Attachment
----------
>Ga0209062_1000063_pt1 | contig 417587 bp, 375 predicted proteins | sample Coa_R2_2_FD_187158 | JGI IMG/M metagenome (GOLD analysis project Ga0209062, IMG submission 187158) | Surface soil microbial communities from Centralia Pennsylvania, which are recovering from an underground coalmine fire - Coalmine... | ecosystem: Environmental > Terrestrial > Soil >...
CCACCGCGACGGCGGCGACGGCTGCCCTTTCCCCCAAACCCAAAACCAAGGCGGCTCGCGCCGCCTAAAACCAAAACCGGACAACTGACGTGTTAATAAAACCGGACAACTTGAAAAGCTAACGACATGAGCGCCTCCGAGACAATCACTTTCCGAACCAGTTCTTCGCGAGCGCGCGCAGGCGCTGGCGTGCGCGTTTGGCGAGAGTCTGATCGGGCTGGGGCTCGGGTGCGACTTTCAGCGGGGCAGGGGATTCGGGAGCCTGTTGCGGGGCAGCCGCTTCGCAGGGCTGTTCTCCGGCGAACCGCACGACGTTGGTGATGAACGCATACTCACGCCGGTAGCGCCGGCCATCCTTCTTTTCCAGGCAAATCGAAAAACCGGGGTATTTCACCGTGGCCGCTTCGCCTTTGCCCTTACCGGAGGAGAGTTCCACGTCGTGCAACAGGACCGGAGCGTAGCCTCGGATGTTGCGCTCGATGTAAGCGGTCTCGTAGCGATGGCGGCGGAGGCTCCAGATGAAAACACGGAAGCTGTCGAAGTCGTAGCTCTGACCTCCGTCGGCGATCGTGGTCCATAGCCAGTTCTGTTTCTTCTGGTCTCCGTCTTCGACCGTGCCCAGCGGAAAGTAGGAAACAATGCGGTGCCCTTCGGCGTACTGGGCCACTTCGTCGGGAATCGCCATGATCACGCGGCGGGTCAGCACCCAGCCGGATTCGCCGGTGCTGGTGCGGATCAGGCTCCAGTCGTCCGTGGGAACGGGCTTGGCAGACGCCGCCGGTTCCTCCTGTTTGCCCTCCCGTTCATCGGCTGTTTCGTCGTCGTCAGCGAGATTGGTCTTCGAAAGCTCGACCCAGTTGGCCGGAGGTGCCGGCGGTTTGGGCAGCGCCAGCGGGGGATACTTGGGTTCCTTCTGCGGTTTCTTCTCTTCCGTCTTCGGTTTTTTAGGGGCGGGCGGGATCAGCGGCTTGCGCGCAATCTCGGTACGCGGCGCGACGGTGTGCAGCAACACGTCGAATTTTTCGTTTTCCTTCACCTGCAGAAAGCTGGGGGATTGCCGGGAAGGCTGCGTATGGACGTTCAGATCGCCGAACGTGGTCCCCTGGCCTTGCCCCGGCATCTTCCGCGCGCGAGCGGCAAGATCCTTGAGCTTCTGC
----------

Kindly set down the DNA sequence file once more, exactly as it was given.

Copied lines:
>Ga0209062_1000063_pt1 | contig 417587 bp, 375 predicted proteins | sample Coa_R2_2_FD_187158 | JGI IMG/M metagenome (GOLD analysis project Ga0209062, IMG submission 187158) | Surface soil microbial communities from Centralia Pennsylvania, which are recovering from an underground coalmine fire - Coalmine... | ecosystem: Environmental > Terrestrial > Soil >...
CCACCGCGACGGCGGCGACGGCTGCCCTTTCCCCCAAACCCAAAACCAAGGCGGCTCGCGCCGCCTAAAACCAAAACCGGACAACTGACGTGTTAATAAAACCGGACAACTTGAAAAGCTAACGACATGAGCGCCTCCGAGACAATCACTTTCCGAACCAGTTCTTCGCGAGCGCGCGCAGGCGCTGGCGTGCGCGTTTGGCGAGAGTCTGATCGGGCTGGGGCTCGGGTGCGACTTTCAGCGGGGCAGGGGATTCGGGAGCCTGTTGCGGGGCAGCCGCTTCGCAGGGCTGTTCTCCGGCGAACCGCACGACGTTGGTGATGAACGCATACTCACGCCGGTAGCGCCGGCCATCCTTCTTTTCCAGGCAAATCGAAAAACCGGGGTATTTCACCGTGGCCGCTTCGCCTTTGCCCTTACCGGAGGAGAGTTCCACGTCGTGCAACAGGACCGGAGCGTAGCCTCGGATGTTGCGCTCGATGTAAGCGGTCTCGTAGCGATGGCGGCGGAGGCTCCAGATGAAAACACGGAAGCTGTCGAAGTCGTAGCTCTGACCTCCGTCGGCGATCGTGGTCCATAGCCAGTTCTGTTTCTTCTGGTCTCCGTCTTCGACCGTGCCCAGCGGAAAGTAGGAAACAATGCGGTGCCCTTCGGCGTACTGGGCCACTTCGTCGGGAATCGCCATGATCACGCGGCGGGTCAGCACCCAGCCGGATTCGCCGGTGCTGGTGCGGATCAGGCTCCAGTCGTCCGTGGGAACGGGCTTGGCAGACGCCGCCGGTTCCTCCTGTTTGCCCTCCCGTTCATCGGCTGTTTCGTCGTCGTCAGCGAGATTGGTCTTCGAAAGCTCGACCCAGTTGGCCGGAGGTGCCGGCGGTTTGGGCAGCGCCAGCGGGGGATACTTGGGTTCCTTCTGCGGTTTCTTCTCTTCCGTCTTCGGTTTTTTAGGGGCGGGCGGGATCAGCGGCTTGCGCGCAATCTCGGTACGCGGCGCGACGGTGTGCAGCAACACGTCGAATTTTTCGTTTTCCTTCACCTGCAGAAAGCTGGGGGATTGCCGGGAAGGCTGCGTATGGACGTTCAGATCGCCGAACGTGGTCCCCTGGCCTTGCCCCGGCATCTTCCGCGCGCGAGCGGCAAGATCCTTGAGCTTCTGC